4 Prophetic Principles for Wealth Management and Personal Savings
“A Messenger has come to you from among yourselves. Your suffering distresses him: he is deeply concerned for you and full of kindness and mercy towards the believers. If they turn away, [Prophet], say, ‘God is enough for me: there is no god but Him; I put my trust in him; He is the Lord of the Mighty Throne.’ [9:128-129]
The final message sent down with the Prophet (pbuh), the Mercy to Mankind, was a complete way of life. It gave us the rulings, etiquettes, and manners of worshiping our Creator. Within it we find the details of every aspect of life – how to deal with our parents, our neighbors, how to govern, how to bring about social justice, and even the minutiae of life such as how to sleep.
We also find many profound lessons on wealth management and personal savings in the legacy and tradition of our Prophet Muhammad (pbuh). From these principles are: 1) Avoid debt, 2) Avoid riba (interest or usury), 3) Give Zakat, 4) Leave wealth for your family.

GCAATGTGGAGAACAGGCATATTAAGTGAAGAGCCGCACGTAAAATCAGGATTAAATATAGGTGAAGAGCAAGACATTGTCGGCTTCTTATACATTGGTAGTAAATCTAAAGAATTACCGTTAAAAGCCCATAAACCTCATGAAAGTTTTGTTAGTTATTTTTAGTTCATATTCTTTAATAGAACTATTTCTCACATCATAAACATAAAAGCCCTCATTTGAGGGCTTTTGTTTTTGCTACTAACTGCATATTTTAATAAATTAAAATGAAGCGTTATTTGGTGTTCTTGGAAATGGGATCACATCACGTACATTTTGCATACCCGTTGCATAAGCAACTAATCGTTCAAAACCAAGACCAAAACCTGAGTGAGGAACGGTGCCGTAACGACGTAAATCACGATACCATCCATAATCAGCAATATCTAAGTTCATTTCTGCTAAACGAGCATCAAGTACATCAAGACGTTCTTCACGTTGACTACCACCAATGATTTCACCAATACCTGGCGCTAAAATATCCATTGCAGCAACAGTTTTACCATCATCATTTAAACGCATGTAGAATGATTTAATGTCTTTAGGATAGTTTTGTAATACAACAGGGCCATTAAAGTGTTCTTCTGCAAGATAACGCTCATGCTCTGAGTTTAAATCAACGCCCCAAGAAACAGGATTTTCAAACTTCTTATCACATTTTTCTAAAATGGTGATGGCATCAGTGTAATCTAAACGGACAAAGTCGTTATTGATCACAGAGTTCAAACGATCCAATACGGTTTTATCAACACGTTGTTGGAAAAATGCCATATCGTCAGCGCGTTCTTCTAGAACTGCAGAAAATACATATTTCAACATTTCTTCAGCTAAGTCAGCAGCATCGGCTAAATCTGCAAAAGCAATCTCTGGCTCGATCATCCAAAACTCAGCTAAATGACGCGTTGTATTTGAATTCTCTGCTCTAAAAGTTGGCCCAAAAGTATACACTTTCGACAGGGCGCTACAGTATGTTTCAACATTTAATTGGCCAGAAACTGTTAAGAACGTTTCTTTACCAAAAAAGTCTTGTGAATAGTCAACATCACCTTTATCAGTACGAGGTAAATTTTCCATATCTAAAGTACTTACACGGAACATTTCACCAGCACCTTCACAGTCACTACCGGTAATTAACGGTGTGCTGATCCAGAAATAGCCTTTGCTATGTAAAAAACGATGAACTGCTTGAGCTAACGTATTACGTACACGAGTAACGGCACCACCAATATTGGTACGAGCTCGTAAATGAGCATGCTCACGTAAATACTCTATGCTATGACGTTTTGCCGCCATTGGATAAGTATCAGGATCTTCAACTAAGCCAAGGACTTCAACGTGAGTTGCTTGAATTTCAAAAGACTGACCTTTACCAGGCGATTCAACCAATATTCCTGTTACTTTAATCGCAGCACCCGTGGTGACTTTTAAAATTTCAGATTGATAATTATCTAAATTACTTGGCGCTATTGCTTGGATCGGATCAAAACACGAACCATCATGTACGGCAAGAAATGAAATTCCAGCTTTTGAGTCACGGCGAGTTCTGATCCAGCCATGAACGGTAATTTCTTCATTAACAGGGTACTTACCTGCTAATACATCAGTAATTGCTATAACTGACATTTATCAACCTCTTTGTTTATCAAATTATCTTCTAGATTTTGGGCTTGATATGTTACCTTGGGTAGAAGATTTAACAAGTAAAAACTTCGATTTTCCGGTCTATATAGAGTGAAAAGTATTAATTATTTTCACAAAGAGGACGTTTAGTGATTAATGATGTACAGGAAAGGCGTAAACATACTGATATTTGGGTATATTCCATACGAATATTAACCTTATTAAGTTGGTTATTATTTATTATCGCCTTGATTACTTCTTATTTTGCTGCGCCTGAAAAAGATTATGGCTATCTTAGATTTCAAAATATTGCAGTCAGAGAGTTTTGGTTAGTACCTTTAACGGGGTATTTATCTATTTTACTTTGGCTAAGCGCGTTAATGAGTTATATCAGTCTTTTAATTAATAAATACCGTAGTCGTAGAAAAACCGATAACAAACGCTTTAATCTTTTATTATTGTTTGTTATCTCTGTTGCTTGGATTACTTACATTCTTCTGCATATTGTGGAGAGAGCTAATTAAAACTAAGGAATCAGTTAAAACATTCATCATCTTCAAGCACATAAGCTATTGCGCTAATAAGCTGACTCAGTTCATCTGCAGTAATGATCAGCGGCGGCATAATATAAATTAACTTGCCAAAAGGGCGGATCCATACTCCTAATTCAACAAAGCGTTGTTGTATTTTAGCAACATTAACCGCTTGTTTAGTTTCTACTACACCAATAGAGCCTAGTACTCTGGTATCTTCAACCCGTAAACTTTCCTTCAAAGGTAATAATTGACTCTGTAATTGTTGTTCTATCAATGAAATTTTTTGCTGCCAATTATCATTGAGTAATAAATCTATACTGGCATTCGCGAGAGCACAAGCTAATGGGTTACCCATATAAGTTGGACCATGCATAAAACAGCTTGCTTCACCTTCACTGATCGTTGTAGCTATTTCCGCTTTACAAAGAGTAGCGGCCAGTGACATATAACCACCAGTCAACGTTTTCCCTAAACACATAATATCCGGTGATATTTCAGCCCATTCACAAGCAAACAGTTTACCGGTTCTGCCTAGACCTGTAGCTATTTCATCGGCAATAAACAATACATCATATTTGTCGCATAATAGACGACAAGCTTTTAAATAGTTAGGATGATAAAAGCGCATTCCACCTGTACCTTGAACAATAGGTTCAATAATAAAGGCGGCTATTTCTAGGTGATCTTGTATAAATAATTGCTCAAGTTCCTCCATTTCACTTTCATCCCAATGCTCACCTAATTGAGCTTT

1. Avoid Debt
The Prophet (pbuh) informed his companions:
“The soul of the deceased believer remains pending on account of the debt till it (the debt) is repayed” (Tirmidhi).
It is also well known that upon the death of someone, the Prophet would enquire to see if the deceased had any outstanding debts. They would check the person’s property to see if it could be paid from there, otherwise they would look for another means.
Debt is the biggest roadblock to building wealth. One simply cannot save money or invest if their monthly income is tied up in constantly repaying debts. This is further complicated by the fact that the vast majority of debts carried by the average person are interest-bearing.